After almost eight years of terror by militant group Boko Haram, famine looms in northern Nigeria. The unprecedented humanitarian crisis might cause a mass migration to Europe, experts warn.
The terrorist group Boko Haram has caused an unprecedented humanitarian crisis in northern Nigeria that could lead to a "mass exodus" in direction Europe, Nigeria's chief humanitarian coordinator said.
"If we don't deal with it now, my great fear is that tens of thousands will leave for Europe," Ayoade Alakija told dpa. "The migration routes are already there. It's very simple math, really," she explained.
Alakija's concerns are echoed by a new study by the United Nations World Food Program (WFP), which shows a direct link between high levels of food insecurity and increasing migration.
Each one percentage increase in food insecurity compels 1.9 percent more people to migrate, WFP found. With every additional year, a further 0.4 per cent of the population migrates, according to the study.
In the three states most affected by Boko Haram's terror - Borno, Yobe and Adamawa - almost seven million people are in need of humanitarian assistance, according to United Nations humanitarian affairs office, OCHA. More than half of them are children.
More than five million people face acute food insecurity, said OCHA, while almost half a million children will suffer from severe acute malnutrition over the next twelve months if they don't receive help.
They are not only in need of food but also water, sanitation, protection, education, shelter and health services.
Alakija believes the official UN statistics only reflect those in urgent need, noting that Nigeria's national statistics indicate an even more severe situation.
About 26 million people are affected by displacement and food insecurity, according to the national humanitarian coordination office. At least 14 million of them are in need of assistance, while 8.5 million are in desperate need of assistance.
"It doesn't get much worse than that," said Alakija. "The next step is a declaration of famine, which we are trying to avoid at all cost."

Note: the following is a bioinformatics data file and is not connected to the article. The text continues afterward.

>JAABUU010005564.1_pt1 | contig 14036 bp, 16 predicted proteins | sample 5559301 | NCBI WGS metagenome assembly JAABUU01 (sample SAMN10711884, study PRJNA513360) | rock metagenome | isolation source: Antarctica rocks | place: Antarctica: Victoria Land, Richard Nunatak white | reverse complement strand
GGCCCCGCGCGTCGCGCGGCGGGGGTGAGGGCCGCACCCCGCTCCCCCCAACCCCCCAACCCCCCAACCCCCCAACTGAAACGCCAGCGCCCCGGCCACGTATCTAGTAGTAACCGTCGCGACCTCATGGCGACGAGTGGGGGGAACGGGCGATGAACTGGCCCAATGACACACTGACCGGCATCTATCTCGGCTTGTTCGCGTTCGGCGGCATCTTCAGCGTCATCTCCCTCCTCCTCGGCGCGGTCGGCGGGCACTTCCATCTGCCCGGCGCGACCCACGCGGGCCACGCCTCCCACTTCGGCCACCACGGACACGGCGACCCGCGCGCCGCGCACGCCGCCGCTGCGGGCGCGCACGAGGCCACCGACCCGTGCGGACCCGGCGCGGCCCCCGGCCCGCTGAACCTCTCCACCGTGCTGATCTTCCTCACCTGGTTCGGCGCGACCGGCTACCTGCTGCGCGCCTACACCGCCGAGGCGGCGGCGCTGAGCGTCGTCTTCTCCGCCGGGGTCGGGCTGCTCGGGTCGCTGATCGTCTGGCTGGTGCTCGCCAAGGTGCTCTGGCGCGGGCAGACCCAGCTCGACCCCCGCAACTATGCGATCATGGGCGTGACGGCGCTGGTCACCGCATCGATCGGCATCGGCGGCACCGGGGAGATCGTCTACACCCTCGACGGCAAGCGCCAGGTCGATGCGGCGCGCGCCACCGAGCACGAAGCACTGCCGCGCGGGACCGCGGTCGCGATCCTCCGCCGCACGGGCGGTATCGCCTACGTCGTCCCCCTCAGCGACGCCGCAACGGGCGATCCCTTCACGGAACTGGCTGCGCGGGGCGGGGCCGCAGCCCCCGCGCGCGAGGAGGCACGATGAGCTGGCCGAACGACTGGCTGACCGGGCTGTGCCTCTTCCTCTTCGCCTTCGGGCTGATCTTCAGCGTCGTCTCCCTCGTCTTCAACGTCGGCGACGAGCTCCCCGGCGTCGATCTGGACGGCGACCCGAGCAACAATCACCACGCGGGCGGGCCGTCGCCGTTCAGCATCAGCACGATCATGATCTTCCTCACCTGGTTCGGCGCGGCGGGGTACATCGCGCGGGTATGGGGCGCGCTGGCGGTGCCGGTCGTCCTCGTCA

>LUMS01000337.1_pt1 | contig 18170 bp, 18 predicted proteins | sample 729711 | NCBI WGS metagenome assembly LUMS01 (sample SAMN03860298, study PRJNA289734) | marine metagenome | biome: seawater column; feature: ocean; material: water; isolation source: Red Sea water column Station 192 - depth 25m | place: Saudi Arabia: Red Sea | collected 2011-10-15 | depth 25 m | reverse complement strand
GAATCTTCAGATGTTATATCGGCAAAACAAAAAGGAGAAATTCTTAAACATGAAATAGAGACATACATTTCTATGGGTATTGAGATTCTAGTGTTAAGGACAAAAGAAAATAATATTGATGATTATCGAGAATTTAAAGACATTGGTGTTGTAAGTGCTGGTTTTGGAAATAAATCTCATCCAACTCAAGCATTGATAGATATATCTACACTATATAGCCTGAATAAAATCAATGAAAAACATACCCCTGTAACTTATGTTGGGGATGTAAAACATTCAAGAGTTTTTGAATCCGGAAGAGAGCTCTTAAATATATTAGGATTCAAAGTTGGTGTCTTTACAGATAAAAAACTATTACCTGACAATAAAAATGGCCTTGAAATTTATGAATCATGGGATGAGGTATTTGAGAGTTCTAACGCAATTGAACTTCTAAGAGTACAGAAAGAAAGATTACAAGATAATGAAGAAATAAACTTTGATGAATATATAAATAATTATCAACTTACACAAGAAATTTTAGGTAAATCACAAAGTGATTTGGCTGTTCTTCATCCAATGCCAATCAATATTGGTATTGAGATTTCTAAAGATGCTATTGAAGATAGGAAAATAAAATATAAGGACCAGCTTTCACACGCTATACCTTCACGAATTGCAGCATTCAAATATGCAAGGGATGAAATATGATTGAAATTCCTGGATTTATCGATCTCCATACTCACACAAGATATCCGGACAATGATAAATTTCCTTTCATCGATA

Nigeria's military made some important gains in the fight against Boko Haram. The terrorists lost control over many areas in the north-east. Earlier this month, they released 82 of the more than 200 school girls abducted more than three years ago from their school in the town of Chibok.
But almost eight years of insurgency have turned the region into a "chronically underdeveloped" area, according to the U.N.
Farmers have missed several planting seasons due to the ongoing threat of terrorism, in areas largely dependent on an agrarian economy. Villages have been destroyed, livestock stolen, fields and crops looted and torched.
"Access to jobs and food has been practically cut off in north-eastern Nigeria," said Alakija. Getting aid to the region is a complex and difficult task because the security situation remains volatile in many parts of the north-east, with aid agencies unable to access those in need, explained William Assanvo, researcher at the Institute for Security Studies in Dakar.
More than 80 per cent of Borno State - where Boko Haram has most of its hideouts - remain at high to very high risk for humanitarian agencies, according to the UN. With the rainy season having started this month, further areas have become inaccessible.
In addition, President Muhammadu Buhari's ill health has slowed down the responsiveness of Africa's most populous nation of 180 million people.
After a seven-week medical leave in Britain in the beginning of the year, the 74-year-old in May again returned to London for medical consultations. Donor funding has trickled in only slowly.
OCHA said it so far received 67 per cent of the eight million dollars required to address the emergency effectively.
Other humanitarian crises around the globe, such as in Syria, South Sudan, Somalia and Yemen, have dried up the availability of funds. "There have also been several allegations of aid being mismanaged by national authorities in Nigeria," said Assanvo.
Government officials in the north-east have been accused of stealing and selling aid provisions and of having sex with women in exchange for food. Ending the crisis would need more than the provision of food and other humanitarian services, argued Alakija. "We need to provide hope by looking at the root causes," she stressed. "Otherwise we leave them with little choice but to leave."
Since 2009, at least 20,000 people have died at the hands of the Sunni fundamentalists in Nigeria as well as in neighboring Chad, Cameroon and Niger. According to the United Nations, an estimated 2.6 million people in the region have fled their homes due to Boko Haram.
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